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Corey Perrine, Photographer
Philadelphia | PA | USA | Posted: 7:10 AM on 03.30.17
->> Hi Valerie,
I usually carry these Optech Rain Sleeves around in my cases. Just because rain gear will suffice, you have one less thing to worry about if you have one little particle of sand messing up your day. So too with mud these are a huge help.Also a bag of big rubber bands to keep it tight. All are disposable if you want and peace of mind that is priceless. It's also great for packing if you don't want to pack your rain gear.
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Doug Pizac, Photographer
Sandy | UT | USA | Posted: 12:02 PM on 03.30.17
->> Valerie...

A RocketBlower is also a no-no. Forced air pushes particles and you cannot control the direction of the flow. You want to remove them. A simple lipstick brush like below should be a standard item in your bag. And be sure to never touch the bristles to your skin as it will pick up the minute oils.

Being weather sealed is not vacuum sealed, but today's sealing is a heck of a lot better than in the past but still not perfect. You want to remove every variable for cleanliness. This may be deemed overkill by some, but always better to be safe than sorry with a little preventive action.

It sounds like you have one body (D5) and two lenses to switch. If it is sand flying everywhere as you say, then definitely brush around the mount first before taking the lens off. Just the rotation can jolt sand off the exterior part of the lens mount into the body.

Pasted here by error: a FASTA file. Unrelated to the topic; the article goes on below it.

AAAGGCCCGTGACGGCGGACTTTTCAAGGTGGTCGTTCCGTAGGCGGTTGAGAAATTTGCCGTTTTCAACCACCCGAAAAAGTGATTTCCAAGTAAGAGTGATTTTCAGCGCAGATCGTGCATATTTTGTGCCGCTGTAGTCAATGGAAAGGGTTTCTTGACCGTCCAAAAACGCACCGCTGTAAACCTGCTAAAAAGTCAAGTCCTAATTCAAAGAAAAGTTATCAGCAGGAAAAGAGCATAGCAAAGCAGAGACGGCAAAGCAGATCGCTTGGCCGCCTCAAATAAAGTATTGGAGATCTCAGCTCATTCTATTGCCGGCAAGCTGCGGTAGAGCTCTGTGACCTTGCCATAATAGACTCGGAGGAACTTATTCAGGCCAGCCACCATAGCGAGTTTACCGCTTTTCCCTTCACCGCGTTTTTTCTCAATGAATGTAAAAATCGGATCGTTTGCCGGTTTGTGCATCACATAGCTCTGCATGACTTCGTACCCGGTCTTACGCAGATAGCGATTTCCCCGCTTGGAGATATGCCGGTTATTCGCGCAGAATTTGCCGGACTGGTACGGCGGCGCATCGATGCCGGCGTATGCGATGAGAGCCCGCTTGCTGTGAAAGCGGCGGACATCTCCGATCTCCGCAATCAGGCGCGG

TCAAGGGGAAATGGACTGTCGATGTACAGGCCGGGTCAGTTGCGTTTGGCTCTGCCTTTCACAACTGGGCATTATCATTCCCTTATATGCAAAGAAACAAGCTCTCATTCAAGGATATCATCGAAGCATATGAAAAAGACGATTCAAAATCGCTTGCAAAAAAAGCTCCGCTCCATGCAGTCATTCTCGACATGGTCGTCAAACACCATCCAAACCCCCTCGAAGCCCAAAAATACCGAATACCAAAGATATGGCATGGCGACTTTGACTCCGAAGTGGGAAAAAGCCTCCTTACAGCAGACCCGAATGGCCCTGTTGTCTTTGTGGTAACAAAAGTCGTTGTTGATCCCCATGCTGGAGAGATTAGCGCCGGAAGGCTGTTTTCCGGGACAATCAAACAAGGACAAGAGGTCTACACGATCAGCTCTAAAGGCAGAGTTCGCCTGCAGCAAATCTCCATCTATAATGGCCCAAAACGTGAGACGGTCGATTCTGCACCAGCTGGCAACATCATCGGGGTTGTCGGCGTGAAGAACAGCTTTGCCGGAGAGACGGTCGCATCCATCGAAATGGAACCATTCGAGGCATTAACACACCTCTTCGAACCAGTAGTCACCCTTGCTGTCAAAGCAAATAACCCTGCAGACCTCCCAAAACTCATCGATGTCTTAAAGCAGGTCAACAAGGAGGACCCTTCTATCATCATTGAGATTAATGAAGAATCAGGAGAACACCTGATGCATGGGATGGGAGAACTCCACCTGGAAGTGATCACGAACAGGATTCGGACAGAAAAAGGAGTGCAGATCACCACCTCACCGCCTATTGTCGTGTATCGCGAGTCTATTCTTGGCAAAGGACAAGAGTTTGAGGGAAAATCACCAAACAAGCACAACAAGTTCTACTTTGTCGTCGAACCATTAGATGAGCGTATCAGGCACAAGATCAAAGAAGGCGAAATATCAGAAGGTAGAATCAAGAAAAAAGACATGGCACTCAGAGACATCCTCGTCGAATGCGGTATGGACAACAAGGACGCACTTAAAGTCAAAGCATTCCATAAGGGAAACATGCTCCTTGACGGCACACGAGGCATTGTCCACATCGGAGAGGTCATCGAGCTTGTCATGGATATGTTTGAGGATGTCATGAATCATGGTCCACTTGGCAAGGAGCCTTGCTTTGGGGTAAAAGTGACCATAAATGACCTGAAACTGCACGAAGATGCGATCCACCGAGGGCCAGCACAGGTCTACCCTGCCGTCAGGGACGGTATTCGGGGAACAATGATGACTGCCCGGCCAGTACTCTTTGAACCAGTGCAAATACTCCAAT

I know of some sand volleyball pro shooters that use a small battery-powered vacuum cleaner which works just the opposite of the RocketBlower. They're used for cleaning computer keyboards. Some use it in tandem with the lipstick brush. The brush dislodges and the vacuum sucks up the debris.

Here's one on Amazon that comes with brush attachments and works on four AA batteries. Because you're cleaning the outside of the camera and lens -- versus the front/rear elements -- you don't need a camel hair brush for them.
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Michael Stevens, Photographer, Assistant
Glendale | AZ | USA | Posted: 6:23 PM on 04.23.17
->> Wally! You're back in the states? Excellent...

I agree completely with Wally and have shot next to him at a few AVP events when they had a stop in Phoenix many years ago.

If you've got a pro-level body and lenses you don't have a lot to worry about. That being said, I don't recall shooting with much besides a 70-200. I would occasionally use my 28-70 for other things but have always had a spare body on me so never needed to change quickly at the court side while the dust was still settling. The wide would be for crowd or jube shots and even on a slower body (think it was a 40D at the time) it's enough for that type of shot.

I would definitely have an extra microfiber cloth and keep it ONLY for cleaning your lens filter.
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Robert Beck, Photographer
Carlsbad | CA | USA | Posted: 10:01 PM on 06.27.17
->> What's a lens filter?
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Thread Title: Sand Volleyball
Thread Started By: Valerie Shoaps